Proton-pump inhibitors are effective at preventing the acid component of gastro-esophageal refluxate from entering the esophagus.
It is not clear whether proton-pump inhibitors prevent duodenogastro-esophageal reflux.
Drde Caestecker and colleagues from England measured esophageal exposure to duodenogastro-esophageal refluxate while on proton-pump inhibitors in patients with Barrett's esophagus.
The research team included 25 patients, of which 23 were male, with Barrett's oesophagus.
|60% had abnormal esophageal exposure to bile as measured by Bilitec 2000|
|Alimentary Pharmacology & Therapeutics|
The patients underwent 24 hour esophageal pH and Bilitec 2000 monitoring while on omeprazole 40 mg/day (n = 19) or omeprazole 60 mg/day (n = 6).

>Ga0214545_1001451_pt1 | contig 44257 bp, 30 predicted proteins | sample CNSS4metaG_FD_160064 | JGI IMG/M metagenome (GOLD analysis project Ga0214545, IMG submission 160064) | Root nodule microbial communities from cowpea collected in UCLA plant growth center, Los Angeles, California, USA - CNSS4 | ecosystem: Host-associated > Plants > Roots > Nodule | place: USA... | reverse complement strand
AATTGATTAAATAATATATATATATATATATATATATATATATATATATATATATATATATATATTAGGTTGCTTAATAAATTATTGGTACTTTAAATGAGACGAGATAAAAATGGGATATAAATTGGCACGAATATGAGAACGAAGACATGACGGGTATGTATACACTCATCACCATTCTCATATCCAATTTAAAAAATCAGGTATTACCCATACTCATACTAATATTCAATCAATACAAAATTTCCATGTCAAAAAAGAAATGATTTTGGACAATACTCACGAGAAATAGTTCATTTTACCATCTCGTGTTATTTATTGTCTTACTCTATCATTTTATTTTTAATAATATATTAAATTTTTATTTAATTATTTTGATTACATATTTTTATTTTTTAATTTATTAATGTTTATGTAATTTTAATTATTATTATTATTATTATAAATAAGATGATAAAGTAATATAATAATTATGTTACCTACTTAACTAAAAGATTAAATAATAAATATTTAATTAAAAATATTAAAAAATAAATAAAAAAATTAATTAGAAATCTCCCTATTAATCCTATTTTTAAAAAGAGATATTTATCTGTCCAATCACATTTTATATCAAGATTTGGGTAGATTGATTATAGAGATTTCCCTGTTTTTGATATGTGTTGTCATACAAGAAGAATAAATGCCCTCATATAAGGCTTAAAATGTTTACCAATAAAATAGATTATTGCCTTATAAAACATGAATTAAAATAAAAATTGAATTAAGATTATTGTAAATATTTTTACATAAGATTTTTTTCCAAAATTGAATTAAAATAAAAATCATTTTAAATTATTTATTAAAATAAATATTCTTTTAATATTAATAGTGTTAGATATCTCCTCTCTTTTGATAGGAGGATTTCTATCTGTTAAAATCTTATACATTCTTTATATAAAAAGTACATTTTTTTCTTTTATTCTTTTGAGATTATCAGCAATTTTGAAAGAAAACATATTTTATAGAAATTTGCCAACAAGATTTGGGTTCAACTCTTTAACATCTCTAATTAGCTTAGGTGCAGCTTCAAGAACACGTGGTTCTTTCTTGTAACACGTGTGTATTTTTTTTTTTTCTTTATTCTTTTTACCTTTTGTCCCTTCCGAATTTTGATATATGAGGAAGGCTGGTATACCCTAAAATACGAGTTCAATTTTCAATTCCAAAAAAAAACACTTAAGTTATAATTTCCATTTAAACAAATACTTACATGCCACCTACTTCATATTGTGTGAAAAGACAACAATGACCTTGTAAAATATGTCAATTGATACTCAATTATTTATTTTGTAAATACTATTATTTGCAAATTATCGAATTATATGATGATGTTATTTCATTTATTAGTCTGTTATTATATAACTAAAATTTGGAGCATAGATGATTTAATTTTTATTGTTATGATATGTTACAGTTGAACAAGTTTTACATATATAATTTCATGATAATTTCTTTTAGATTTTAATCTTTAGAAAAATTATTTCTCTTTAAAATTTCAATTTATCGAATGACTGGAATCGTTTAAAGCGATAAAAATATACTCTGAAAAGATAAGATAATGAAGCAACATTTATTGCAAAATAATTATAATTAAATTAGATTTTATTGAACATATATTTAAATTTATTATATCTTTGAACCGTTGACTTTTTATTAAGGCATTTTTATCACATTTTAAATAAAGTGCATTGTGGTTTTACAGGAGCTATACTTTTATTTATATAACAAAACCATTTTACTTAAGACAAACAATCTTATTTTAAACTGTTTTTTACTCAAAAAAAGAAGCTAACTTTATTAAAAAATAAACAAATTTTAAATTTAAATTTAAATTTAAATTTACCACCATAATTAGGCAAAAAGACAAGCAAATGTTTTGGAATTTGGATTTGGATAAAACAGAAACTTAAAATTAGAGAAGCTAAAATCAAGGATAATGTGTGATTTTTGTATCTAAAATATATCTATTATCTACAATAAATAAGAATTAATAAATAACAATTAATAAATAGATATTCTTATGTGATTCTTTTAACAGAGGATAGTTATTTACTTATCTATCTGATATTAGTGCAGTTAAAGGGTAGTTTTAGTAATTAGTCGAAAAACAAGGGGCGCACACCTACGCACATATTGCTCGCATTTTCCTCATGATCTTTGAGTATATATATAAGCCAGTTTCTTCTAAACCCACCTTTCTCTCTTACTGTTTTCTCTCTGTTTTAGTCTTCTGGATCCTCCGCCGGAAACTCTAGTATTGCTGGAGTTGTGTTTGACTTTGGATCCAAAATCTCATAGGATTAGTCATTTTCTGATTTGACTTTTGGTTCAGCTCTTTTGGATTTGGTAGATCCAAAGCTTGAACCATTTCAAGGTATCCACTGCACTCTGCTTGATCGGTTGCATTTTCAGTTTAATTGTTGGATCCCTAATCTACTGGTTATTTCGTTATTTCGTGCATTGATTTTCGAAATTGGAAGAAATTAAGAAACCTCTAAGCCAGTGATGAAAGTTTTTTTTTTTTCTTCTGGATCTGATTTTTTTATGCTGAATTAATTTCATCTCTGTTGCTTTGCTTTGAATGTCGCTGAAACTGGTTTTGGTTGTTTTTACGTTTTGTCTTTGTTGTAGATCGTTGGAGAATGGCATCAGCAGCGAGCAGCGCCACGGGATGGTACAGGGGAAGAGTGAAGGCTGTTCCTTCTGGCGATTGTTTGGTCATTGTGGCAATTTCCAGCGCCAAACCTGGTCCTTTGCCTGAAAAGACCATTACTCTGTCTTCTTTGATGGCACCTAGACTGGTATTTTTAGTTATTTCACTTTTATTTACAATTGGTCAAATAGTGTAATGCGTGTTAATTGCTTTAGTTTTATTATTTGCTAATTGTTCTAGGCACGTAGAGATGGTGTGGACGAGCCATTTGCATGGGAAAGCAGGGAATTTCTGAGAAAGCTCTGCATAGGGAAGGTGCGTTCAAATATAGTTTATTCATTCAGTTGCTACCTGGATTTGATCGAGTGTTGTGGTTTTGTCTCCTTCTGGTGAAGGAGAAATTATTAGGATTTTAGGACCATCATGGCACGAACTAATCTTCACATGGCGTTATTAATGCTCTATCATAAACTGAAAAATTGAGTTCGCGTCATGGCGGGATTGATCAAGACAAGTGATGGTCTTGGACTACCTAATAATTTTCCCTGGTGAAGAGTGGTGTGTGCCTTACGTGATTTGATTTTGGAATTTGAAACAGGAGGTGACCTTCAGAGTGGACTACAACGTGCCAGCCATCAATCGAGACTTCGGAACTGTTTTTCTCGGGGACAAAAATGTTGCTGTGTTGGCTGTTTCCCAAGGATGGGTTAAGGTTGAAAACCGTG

The investigators ensured that all patients underwent argon plasma ablation of their Barrett's epithelium as part of a clinical trial.
The researchers only carried out the Bilitec measurements after the ablation had been completed.
The team found that 80% of patients had a normal esophageal pH profile.
60% had abnormal esophageal exposure to bile as measured by Bilitec 2000.
The research team also noted that of the 20 patients who had a normal 24 hour esophageal pH profile, 11 had pathological exposure to bile in their esophagus.
Dr de Caestecker’s team concluded, “Complete acid suppression does not guarantee elimination of duodenogastro-esophageal reflux.”